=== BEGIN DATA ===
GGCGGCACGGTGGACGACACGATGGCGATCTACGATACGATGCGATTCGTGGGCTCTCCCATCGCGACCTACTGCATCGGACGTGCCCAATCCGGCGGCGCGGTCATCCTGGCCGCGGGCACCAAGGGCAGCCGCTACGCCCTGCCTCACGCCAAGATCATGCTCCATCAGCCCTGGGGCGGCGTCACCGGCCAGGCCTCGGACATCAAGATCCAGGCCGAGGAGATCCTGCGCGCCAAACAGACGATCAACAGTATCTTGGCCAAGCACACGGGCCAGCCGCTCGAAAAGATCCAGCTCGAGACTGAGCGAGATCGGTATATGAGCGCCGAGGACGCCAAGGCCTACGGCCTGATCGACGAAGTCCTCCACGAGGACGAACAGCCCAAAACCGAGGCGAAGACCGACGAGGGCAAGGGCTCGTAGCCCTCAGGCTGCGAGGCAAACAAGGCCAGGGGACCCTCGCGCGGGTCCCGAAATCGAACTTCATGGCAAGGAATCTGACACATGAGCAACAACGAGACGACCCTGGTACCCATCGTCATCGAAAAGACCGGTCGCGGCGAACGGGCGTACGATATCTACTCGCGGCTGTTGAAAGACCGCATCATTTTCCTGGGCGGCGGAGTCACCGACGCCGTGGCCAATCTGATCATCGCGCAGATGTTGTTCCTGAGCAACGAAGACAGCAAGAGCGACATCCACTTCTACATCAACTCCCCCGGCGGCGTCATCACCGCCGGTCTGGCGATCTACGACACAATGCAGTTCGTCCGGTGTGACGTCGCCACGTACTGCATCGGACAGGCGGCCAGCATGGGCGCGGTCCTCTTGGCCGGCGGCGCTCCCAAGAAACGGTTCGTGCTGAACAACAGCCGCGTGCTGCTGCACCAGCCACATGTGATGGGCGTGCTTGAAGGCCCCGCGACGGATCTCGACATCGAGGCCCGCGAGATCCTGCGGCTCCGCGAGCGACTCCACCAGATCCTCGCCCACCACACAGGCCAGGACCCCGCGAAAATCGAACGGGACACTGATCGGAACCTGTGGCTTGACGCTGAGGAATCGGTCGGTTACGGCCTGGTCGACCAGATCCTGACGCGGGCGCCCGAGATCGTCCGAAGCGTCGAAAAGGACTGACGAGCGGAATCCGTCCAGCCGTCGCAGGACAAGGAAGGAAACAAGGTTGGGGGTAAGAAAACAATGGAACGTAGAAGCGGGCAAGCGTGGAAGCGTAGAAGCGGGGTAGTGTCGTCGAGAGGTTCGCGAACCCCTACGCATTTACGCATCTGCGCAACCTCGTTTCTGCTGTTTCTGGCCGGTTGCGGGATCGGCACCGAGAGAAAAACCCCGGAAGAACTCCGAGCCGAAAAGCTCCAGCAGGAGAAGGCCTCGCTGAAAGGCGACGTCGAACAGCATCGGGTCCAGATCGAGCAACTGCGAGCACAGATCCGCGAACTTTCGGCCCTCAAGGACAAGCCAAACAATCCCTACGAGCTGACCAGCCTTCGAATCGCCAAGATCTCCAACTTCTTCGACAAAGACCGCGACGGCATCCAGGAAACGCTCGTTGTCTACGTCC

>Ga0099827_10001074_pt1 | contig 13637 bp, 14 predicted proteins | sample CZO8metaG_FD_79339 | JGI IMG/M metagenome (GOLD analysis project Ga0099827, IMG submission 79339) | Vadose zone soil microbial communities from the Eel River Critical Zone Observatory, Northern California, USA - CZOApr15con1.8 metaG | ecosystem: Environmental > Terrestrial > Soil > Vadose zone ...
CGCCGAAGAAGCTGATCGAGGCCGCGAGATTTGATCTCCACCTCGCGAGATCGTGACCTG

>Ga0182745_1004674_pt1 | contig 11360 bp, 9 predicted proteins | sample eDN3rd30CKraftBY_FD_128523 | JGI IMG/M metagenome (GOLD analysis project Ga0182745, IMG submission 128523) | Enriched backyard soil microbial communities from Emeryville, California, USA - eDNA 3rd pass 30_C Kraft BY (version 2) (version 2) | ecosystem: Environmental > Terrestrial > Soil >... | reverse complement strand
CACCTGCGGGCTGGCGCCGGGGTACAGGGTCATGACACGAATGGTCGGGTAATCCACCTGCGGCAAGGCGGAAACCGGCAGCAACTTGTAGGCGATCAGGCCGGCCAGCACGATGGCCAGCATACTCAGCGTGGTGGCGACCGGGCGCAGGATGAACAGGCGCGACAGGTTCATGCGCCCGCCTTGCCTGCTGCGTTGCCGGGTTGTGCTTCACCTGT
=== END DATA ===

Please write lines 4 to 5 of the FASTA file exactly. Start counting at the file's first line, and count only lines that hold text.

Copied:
>Ga0182745_1004674_pt1 | contig 11360 bp, 9 predicted proteins | sample eDN3rd30CKraftBY_FD_128523 | JGI IMG/M metagenome (GOLD analysis project Ga0182745, IMG submission 128523) | Enriched backyard soil microbial communities from Emeryville, California, USA - eDNA 3rd pass 30_C Kraft BY (version 2) (version 2) | ecosystem: Environmental > Terrestrial > Soil >... | reverse complement strand
CACCTGCGGGCTGGCGCCGGGGTACAGGGTCATGACACGAATGGTCGGGTAATCCACCTGCGGCAAGGCGGAAACCGGCAGCAACTTGTAGGCGATCAGGCCGGCCAGCACGATGGCCAGCATACTCAGCGTGGTGGCGACCGGGCGCAGGATGAACAGGCGCGACAGGTTCATGCGCCCGCCTTGCCTGCTGCGTTGCCGGGTTGTGCTTCACCTGT